Union minister Piyush Goyal speaks to Shishir Gupta about a range of issues including the BJP’s election manifesto, agriculture, economic growth and his party’s prospects in the Lok Sabha elections.
What’s your big takeout from the manifesto?
I think it’s a manifesto which has reiterated the priorities of a continuum government. The fact that we are committed to national security, the fact that we are committed to ensuring all-round development of every section of society and every region of India has been given a big thrust through specific programmes that will help an emerging India. We have committed ourselves to fiscal prudence and to continue this path of strengthening Indian economic growth story. The Rs 100 lakh crore investment on infrastructure to my mind is a game-changer. What we are looking at is an empowered India, not an India that depends on doles and weak governments.
This farm focus that you have, one of the key things is expanding the PM-Kisan programme to all farmers. Do you think there will be enough money to do all this?
One thing about Prime Minister Mr Narendra Modi, which I observed both in 2014 and now, he ensures that we don’t make any commitment which is fiscally imprudent. So, every commitment made in the manifesto goes through a rigorous budgeting process to ensure that adequate funding will be available and no programme is just a promise which we cannot fulfil or which will cause the economy go to into despair in some other way.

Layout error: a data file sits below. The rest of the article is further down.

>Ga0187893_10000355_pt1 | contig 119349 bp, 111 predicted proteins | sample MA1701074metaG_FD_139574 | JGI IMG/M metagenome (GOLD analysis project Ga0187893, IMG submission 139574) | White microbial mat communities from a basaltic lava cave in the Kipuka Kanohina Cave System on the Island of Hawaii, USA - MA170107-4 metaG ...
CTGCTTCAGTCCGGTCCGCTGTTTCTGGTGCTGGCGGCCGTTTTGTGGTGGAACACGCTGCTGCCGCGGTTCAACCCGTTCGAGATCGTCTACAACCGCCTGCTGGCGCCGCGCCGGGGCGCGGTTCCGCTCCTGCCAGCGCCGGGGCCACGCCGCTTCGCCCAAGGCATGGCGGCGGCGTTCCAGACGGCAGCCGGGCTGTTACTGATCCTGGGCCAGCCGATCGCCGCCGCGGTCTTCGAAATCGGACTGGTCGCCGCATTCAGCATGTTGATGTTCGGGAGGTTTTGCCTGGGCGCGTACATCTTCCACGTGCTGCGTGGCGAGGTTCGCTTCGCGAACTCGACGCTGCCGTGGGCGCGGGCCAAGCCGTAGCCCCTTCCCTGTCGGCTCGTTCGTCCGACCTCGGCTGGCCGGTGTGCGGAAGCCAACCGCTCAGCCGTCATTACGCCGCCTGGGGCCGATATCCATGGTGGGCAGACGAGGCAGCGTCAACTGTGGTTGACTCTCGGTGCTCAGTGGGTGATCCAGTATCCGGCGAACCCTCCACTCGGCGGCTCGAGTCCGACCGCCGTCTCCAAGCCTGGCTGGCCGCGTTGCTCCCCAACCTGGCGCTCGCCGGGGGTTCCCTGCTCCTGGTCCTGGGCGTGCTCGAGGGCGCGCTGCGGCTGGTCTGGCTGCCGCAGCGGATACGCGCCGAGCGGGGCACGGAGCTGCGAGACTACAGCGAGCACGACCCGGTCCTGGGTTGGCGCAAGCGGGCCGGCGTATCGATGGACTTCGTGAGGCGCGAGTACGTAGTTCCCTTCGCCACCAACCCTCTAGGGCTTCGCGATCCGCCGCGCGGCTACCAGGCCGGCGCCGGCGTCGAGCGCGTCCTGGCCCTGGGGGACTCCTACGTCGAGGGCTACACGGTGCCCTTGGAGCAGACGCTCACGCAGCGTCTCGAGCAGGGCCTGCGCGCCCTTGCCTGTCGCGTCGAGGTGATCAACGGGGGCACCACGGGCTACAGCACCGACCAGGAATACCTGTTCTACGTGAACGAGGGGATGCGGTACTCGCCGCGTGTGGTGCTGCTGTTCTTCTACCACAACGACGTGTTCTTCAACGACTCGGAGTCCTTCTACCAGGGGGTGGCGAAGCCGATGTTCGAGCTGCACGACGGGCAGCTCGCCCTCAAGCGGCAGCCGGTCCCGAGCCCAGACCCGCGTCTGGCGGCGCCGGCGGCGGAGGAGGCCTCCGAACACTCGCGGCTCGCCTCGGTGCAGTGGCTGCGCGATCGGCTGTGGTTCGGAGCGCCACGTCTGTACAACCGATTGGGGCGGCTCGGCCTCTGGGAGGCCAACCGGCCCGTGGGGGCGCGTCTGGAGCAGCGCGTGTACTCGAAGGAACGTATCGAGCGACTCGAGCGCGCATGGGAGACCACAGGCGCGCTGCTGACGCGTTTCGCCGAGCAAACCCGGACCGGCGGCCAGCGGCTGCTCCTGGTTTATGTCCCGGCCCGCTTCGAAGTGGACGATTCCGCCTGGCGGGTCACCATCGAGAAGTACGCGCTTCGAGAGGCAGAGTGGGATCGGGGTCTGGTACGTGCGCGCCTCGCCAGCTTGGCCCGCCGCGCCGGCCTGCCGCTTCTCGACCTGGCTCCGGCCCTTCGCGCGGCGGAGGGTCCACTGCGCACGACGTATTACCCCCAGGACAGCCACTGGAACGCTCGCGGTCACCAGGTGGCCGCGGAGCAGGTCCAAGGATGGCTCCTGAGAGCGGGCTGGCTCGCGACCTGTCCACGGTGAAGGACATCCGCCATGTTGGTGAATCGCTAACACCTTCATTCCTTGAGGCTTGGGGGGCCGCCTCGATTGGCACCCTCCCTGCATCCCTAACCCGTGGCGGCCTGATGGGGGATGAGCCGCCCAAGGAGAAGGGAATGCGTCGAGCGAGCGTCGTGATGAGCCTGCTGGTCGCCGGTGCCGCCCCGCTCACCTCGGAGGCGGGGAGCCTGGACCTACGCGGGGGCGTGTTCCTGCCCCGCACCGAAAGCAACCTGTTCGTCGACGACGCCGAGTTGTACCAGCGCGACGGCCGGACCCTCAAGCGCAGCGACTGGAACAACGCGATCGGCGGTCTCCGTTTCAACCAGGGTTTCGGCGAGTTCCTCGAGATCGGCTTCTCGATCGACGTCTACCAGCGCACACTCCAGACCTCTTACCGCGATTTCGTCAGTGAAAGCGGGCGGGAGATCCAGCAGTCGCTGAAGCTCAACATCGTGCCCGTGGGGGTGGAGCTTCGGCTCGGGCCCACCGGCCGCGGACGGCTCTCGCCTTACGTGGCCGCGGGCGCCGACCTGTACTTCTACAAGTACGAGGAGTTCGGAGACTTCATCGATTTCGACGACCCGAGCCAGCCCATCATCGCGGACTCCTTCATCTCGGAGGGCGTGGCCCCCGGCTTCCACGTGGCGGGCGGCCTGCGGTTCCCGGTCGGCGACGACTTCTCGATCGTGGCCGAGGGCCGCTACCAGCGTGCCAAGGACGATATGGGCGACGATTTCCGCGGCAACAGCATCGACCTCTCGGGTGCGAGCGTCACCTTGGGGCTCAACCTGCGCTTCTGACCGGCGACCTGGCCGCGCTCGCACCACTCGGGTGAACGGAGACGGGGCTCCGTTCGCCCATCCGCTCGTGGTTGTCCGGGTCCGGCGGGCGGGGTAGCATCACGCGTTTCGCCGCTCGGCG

The Congress has said your manifesto has nothing about jobs.
I think an elementary reading of this ‘Sankalp Patra’ will show you that everything that we have written in this is going to create opportunities for people to work, jobs, increase livelihoods. After all, this ?100 lakh crore is money that is going to go into ecosystems, it is going to be invested, it is going to be spent. And none of it is possible without people working for it.
There are two or three of the slightly controversial elements in the manifesto – one is of course the Citizenship Amendment Bill, which created so much furore in the north-east, which you were unable to get through Parliament. And then the continued emphasis on Article 370 and 35A, which is bound to create some ripples in some parts of the country. What are your views on this?
As far as the Citizenship Amendment Bill, we are committed to it. And we will pass it through both Houses of Parliament. Protecting the interests of N-E and the states or any state which has its own ethnic identity, which has its own local issues, I think we can create a balance between the two. But we are committed to the Citizenship Bill and we believe it’s important to save the country from infiltrators who have no right to be in this country.
I am surprised to see it in the manifesto, given how controversial it has been.